The Iranian statement, which came the day after France accused Iran of pursuing a secret military nuclear programme, sketched out a three-stage process to end a standoff with the international community over Iran's nuclear programme.
Ratification of the Additional Protocol of the nuclear Non-Proliferation Treaty (NPT), which gives the UN nuclear watchdog greater powers to inspect suspected nuclear facilities, has been a key demand made of Tehran by Western nations.
Iran, which began implementing the protocol in 2003, but has never presented it to lawmakers for ratification, stopped applying it this month after the board of the International Atomic Energy Agency (IAEA) voted to report Tehran to the UN Security Council.
The embassy statement linked the new offer to the West accepting its use of "modern centrifuges, proposed by some US and British scientists, which permit only limited enrichment.
"If such guarantees were accepted, Iran would agree to submit to parliament for ratification the additional protocol"
Iranian embassy statement
"If such guarantees were accepted, Iran would agree to submit to parliament for ratification the additional protocol," it said.
Iran says it only wants to produce low-grade enriched uranium, suitable for use in power reactors. But many Western countries fear it could use the same technology to manufacture highly enriched uranium, which can be used to make atomic warheads.
It was not immediately clear why the embassy had issued the statement rather than government officials in Tehran.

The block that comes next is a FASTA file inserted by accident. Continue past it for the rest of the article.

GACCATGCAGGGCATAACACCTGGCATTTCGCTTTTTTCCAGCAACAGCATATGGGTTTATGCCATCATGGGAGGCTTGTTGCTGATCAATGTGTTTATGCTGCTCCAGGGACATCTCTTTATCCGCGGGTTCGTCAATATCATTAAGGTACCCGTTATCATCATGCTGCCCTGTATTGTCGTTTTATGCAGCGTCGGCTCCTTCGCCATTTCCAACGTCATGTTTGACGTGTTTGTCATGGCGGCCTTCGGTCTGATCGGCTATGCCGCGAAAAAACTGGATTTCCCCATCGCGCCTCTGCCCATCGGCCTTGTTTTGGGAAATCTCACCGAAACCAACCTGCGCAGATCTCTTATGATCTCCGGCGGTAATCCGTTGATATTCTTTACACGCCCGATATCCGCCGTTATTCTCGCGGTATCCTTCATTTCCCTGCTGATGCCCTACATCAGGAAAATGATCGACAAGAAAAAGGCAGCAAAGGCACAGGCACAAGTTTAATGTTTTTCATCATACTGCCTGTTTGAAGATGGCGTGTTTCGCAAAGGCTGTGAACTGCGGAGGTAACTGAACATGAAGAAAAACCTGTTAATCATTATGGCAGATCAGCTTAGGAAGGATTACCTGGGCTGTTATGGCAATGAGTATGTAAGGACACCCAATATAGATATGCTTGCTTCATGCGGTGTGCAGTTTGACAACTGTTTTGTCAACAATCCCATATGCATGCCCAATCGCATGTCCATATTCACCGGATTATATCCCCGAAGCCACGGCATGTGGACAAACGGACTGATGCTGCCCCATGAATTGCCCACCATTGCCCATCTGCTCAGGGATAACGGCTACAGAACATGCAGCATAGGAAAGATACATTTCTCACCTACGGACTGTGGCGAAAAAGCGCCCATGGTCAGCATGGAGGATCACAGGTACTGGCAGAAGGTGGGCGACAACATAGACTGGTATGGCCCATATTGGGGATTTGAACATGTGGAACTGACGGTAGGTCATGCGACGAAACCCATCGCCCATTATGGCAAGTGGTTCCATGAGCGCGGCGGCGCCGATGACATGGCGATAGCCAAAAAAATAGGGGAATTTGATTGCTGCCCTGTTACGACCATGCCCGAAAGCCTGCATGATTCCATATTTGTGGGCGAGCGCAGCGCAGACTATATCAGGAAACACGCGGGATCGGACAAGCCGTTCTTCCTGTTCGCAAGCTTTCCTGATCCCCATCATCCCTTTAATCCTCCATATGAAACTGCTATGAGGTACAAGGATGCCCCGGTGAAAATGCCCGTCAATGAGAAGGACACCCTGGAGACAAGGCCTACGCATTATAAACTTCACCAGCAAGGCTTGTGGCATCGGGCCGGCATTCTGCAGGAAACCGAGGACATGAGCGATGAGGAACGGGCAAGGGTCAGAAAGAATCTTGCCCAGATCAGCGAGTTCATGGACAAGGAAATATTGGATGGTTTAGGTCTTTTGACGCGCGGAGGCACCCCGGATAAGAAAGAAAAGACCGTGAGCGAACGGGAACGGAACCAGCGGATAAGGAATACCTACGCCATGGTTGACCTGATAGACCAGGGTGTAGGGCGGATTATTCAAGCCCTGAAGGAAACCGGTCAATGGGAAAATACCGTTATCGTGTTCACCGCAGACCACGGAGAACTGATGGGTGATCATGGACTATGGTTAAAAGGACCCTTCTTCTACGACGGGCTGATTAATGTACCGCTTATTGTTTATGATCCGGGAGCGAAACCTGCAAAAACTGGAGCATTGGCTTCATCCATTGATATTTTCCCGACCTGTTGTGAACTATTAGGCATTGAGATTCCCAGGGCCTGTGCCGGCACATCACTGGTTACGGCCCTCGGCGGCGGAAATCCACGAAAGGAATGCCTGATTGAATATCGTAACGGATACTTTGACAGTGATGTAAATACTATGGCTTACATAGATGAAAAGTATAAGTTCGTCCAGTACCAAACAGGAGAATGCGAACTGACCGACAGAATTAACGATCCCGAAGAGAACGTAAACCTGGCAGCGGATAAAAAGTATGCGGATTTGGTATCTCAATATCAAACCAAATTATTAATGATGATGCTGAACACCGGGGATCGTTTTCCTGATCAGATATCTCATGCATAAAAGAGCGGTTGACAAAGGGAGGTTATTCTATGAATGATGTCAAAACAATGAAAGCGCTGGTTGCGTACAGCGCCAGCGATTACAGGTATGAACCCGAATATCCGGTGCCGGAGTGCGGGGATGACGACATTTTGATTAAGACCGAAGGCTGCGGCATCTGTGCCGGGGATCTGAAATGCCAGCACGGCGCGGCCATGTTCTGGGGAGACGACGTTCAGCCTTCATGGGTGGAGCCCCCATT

Several senior Iranian officials have stressed in recent days their desire to find a negotiated solution to the nuclear issue.
Iran has been stressing on a
negotiated solution to the crisis
"Today, we are a nuclear country and we are ready to negotiate with other countries to remove their concerns," Gholamreza Aghazadeh, head of Iran's Atomic Energy Organisation, told state television on Thursday.
"If a proper solution is suggested, we are ready to negotiate; they have to stop threatening us with sanctions and other threats," he said.
"I believe that apart from America and Israel, the other countries want to find a way out of the current situation and we want a solution as well, so everyone should make an attempt to resolve the issue," he added.
The embassy statement made no mention of Moscow's proposal to enrich Iranian uranium on Russian soil and return it to Iran for use in atomic reactors, a move designed to ease concerns that Iran could produce bomb-grade uranium.
Russia and Iran are due to hold talks in Moscow on Monday about Russia's offer to enrich uranium for power station fuel on Iran's behalf.